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OTN Appreciation Day

As part of the #ThanksOTN (or ThanksODC) idea started by Tim Hall on Twitter, I’ve written about a few things I appreciate over the years.

Here they are, all in one post.

 

ODC Appreciation Day 2018: Oracle Live SQL

For this year, my appreciation is for Oracle Live SQL.

Oracle Live SQL is a web-based tool that allows you to access an Oracle database without installing any software on your own computer. You can run SQL code to create objects, insert data, and select this data, all using your web browser.

Oracle Live SQL Main Page

How is this useful?

 

No Installation Needed

Oracle Live SQL is run from the browser, which means there is no installation needed. You can simply open a browser of your choice, visit livesql.oracle.com, log in, and you’re ready to run queries.

Oracle Live SQL Worksheet

It’s a quick way to get up and running with SQL. It runs Oracle 18c, which is the latest version of the Oracle database, which is helpful if you want to use some of the latest features.

This is great for those who are teaching Oracle SQL. In the past, I’ve encouraged people to download Oracle Express and set that up so they can run their own SQL queries. Now, with Oracle Live SQL, there’s another option.

 

Good for Macs

Oracle Database is not available for Mac computers. In the last couple of years, my main computer has been a MacBook Air. This means I’ve had to use a virtual machine (either VirtualBox or Parallels) with a Windows installation running Oracle Express, and use SQL Developer on the Mac to connect to it.

Running a VM on a MacBook Air takes a lot of hard drive space and a lot of RAM, slowing it right down. Yes, I probably shouldn’t run a VM on a MacBook Air and just upgrade to a MacBook Pro (or get a Windows machine!), but for the moment, it’s hard to access the Oracle database.

During this time, I’ve had a few issues with using the VM. When I finally get it up and running correctly, it works well, but it takes time.

However, with Oracle Live SQL, it’s much easier. I just open Chrome and run the queries I need on Live SQL.

And even though it’s online, compared to running queries on the database over a VM on my own computer, Live SQL is actually faster.

So, if you’re using a Mac, or another configuration where you are using a VM and you don’t want to, give Live SQL a try.

 

It’s Fast

Oracle Live SQL is also pretty fast. As mentioned above, it runs faster than a VM with Oracle Express on my MacBook Air (not a high benchmark, I know). But it’s faster than I expect for a web-based service.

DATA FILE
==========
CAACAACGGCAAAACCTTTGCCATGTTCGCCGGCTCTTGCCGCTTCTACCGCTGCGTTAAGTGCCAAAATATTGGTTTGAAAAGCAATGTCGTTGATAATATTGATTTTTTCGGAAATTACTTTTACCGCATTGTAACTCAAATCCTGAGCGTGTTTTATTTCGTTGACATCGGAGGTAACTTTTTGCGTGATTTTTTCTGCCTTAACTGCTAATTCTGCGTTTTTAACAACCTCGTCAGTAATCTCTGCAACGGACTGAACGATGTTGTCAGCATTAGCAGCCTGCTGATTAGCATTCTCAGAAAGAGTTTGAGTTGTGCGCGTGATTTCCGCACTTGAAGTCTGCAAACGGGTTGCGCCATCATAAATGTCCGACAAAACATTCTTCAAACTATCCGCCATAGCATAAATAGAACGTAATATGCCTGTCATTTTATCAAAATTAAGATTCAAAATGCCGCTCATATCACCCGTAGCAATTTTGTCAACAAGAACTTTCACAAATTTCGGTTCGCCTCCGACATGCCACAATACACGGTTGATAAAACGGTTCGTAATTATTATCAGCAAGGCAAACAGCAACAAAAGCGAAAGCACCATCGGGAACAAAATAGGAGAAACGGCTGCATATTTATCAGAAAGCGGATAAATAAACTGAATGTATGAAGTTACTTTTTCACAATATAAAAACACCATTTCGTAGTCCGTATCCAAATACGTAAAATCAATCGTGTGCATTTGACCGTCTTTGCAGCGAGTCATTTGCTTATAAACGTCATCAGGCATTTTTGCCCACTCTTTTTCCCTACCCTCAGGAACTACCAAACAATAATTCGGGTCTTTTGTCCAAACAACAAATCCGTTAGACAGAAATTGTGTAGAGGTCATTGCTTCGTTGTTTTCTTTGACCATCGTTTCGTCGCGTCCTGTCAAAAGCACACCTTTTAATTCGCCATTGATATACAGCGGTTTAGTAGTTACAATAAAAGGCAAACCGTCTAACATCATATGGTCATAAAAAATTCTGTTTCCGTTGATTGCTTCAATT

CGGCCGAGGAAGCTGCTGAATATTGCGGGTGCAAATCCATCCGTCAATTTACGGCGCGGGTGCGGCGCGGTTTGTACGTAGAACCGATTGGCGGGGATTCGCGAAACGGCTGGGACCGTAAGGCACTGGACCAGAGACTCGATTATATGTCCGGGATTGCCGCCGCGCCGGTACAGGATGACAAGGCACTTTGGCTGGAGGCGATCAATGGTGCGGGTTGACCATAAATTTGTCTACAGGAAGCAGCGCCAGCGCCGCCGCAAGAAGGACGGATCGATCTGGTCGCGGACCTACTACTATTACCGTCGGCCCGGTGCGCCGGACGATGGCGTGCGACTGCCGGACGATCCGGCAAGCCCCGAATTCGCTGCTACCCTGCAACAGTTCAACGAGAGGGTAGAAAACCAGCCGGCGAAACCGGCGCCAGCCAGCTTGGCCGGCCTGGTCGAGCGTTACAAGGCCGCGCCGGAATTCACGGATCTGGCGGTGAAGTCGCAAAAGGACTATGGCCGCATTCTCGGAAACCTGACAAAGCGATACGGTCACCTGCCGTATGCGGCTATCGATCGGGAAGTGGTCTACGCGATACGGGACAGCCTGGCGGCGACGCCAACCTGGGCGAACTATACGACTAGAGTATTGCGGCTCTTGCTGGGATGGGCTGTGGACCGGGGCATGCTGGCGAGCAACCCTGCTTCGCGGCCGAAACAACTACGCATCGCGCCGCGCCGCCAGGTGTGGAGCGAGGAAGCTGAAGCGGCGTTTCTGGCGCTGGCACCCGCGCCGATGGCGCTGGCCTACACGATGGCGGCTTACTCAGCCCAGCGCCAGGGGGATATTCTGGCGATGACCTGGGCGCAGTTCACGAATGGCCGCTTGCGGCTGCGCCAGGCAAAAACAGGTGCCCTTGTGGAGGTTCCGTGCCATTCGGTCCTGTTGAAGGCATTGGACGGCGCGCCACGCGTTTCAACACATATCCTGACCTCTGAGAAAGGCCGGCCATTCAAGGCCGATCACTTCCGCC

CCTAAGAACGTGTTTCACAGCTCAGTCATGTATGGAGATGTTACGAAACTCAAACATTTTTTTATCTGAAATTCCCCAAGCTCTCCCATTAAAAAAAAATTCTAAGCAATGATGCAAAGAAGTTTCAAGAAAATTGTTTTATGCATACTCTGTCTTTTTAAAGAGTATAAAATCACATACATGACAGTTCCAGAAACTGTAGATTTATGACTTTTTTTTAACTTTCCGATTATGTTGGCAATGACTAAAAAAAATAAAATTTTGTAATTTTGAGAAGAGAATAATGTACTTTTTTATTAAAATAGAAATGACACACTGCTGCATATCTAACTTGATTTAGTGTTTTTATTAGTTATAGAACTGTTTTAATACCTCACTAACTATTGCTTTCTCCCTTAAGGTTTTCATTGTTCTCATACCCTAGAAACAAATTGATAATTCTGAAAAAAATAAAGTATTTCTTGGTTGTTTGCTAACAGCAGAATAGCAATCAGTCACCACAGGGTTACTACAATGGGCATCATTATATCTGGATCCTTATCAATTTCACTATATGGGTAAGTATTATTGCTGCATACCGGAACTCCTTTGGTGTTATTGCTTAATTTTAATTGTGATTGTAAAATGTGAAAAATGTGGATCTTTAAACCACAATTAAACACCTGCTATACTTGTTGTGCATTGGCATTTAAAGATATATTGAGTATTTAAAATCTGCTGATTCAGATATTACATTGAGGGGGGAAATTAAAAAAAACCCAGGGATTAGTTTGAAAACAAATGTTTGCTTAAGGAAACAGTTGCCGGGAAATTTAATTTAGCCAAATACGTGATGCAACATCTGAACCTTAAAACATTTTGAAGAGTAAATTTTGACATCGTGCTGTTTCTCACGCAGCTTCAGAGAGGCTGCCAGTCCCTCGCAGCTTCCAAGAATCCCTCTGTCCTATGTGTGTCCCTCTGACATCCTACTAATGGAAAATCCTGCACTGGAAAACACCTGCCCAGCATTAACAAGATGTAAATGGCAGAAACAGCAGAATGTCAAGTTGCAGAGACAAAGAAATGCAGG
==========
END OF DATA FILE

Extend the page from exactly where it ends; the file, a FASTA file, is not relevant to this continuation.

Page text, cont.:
You can run queries to create tables and insert/update/delete/select data, and they all run as though the database is on your own computer. This is very good for a web-based tool.

 

So, that’s why I like and appreciate Oracle Live SQL. There’s also a range of other benefits that I haven’t quite taken advantage of yet, such as a large number of easily-accessible scripts available directly from within Live SQL.

 

ThanksODC 2017 – Easy Setup of SQL Developer

For my 2017 ThanksODC post, I’d like to thank the developers and the community for making Oracle’s SQL Developer so easy to install and set up.

SQL Developer is the SQL IDE that I use the most. I’ve used it on a range of computers at work and at home. It also means I’m a regular visitor of Jeff Smith’s blog posts on SQL Developer.

Currently I use it on a MacBook Air as well as a Windows 10 virtual machine.

Setting up SQL Developer on both operating systems was very easy.

There is no installation required. Just extract the downloaded file, and run. Even the connection setup is easy. There’s no need to create DSN entries or install any extra files.

When I recently reviewed 50 different SQL IDEs, SQL Developer was probably the easiest to set up when compared to the other tools.

So, that’s my ThanksODC for 2017 – the easy setup of SQL Developer.

OTN Appreciation Day 2016: Easy Execution Plans

As part of the #ThanksOTN idea on Twitter, my favourite Oracle feature is the ability to easily view and analyse execution plans for queries.

Time and time again I’ve needed to see how a query is running, and Oracle databases make it easy to view the execution plan.

You can view it in either a text format or a table format (at least in SQL Developer), and it’s even available with a keyboard shortcut.

It’s really helped me to make it easier improve my queries.

For the Oracle community’s favourite features, search for the #ThanksOTN tag on Twitter. I believe Tim from www.oracle-base.com is putting together a list.

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